Preparing for Highlights, 1


This is the first of a series of blogs I intend to write about the development of light objects in the build up of my exhibition at Craft ACT (Canberra, Australia). For this exhibition I hope to have up to ten new designs developed. This show will open in early February 2009 under the title Highlights.

I just finished the first of these objects which takes advantage of new generations of high bright LED lights. The object shown here uses two 3 Watt warm white LEDs, waterjet cut stainless steel, rapid prototyped parts (in yellow) and carbon fiber tubes. Height 1035 mm.

The design is torch like with the intention to appear clear and slender. All elements are as thin as possible but strong as necessary. The tension of the bowed carbon tubes holds the lights in place while at the same time supply the electricity to the LEDs.

The main challenges with this piece was to source the right driver for the LEDs to achieve good brightness while maintaining a long lifespan. I used two Cree XR 3 Watt (Jaycar electronics no: ZD-0444) together with a driver (AA-0585) which automatically detects how many LEDs are there, 1-6 are possible on one of these drivers, this allows for a wide range of designs. The driver itself is connected to a 12 VDC 1 Amp power pack.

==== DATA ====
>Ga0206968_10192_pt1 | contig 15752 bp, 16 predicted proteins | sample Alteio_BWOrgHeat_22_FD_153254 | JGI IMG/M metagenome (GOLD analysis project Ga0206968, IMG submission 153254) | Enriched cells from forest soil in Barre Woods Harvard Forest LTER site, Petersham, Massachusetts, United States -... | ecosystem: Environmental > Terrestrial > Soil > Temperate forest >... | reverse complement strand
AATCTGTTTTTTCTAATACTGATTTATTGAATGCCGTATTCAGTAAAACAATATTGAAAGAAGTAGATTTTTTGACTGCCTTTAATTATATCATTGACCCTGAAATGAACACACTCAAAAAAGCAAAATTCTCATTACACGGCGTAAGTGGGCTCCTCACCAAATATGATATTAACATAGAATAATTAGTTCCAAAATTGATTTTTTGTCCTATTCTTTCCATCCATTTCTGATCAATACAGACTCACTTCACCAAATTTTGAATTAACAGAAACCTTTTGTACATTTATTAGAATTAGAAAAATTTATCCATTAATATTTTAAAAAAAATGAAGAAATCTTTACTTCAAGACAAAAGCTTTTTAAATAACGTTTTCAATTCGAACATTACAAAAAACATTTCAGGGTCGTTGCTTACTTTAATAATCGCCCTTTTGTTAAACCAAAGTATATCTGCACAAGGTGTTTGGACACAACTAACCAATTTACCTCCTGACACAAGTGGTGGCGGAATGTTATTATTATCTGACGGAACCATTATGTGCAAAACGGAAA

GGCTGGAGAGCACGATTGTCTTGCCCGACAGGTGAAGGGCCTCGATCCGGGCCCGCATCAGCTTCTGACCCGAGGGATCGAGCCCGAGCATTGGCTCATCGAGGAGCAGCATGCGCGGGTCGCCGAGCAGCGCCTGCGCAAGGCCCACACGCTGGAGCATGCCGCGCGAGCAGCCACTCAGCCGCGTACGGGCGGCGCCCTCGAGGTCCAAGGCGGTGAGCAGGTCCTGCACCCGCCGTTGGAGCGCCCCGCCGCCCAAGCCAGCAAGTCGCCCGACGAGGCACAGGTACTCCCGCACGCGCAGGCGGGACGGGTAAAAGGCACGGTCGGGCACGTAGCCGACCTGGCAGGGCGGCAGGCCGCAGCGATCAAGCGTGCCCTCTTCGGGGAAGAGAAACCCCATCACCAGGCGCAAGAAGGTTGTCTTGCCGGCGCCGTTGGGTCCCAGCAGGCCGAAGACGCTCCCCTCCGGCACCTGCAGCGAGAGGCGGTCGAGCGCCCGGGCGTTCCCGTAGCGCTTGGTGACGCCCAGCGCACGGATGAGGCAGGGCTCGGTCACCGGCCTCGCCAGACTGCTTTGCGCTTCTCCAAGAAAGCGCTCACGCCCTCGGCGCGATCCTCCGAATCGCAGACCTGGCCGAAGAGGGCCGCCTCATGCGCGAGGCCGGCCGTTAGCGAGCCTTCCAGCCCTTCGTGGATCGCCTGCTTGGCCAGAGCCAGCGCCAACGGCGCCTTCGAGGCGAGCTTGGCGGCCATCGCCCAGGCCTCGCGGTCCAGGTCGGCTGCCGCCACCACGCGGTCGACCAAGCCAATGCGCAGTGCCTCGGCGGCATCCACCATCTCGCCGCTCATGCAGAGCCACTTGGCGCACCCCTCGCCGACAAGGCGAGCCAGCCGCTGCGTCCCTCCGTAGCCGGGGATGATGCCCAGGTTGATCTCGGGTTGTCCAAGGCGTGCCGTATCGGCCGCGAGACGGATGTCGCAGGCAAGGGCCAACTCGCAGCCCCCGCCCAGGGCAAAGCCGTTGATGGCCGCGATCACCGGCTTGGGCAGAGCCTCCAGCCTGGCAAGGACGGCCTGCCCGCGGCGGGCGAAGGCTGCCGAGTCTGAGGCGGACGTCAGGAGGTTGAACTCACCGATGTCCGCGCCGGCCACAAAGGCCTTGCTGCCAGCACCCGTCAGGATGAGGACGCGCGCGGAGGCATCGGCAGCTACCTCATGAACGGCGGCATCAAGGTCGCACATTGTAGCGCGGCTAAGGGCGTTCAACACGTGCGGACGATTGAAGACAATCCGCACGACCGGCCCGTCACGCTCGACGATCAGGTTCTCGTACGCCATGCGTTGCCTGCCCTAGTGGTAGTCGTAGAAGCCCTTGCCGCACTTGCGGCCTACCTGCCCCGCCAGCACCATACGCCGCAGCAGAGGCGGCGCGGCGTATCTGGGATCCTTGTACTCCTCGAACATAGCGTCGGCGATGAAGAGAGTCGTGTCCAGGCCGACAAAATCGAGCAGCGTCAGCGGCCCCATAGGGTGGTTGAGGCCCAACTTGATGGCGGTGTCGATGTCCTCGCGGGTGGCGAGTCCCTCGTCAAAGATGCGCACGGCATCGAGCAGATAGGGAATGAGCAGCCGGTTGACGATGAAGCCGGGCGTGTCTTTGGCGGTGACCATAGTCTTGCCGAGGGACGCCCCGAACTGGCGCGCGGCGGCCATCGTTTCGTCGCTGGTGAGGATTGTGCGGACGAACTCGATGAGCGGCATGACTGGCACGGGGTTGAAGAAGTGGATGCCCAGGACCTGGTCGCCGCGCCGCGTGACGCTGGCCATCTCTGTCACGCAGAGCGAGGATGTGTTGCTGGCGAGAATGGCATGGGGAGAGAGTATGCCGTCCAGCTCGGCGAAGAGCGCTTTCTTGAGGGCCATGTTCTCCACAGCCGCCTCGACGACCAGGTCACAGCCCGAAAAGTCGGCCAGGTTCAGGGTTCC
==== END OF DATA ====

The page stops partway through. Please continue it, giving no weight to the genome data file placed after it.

The electricity is picked up by the LEDs from the carbon-fiber tubes, the bowing of the a result of the ‘light fittings’ are wedged in place by pushing out the tubes. More then two could be fitted to this lamb (the driver would adjust automatically). The black round disk in the center of the yellow fitting in the image above is the LED’s heat-sink. Despite being very power efficient and producing ‘cool’ light these LEDs get hot on the back and need to have a heat sink to make sure they stay within their recommended working temperature 50 – 70 degree c. The shade is, for the moment, made from drafting paper.

The foot part holds the driver, switch and connections to the carbon tubes. I designed all yellow parts on a CAD program (form•Z) and then rapid prototyped on a Stratasys FDM machine in ABS plastic. I polished the stainless steel after it had been waterjet cut.

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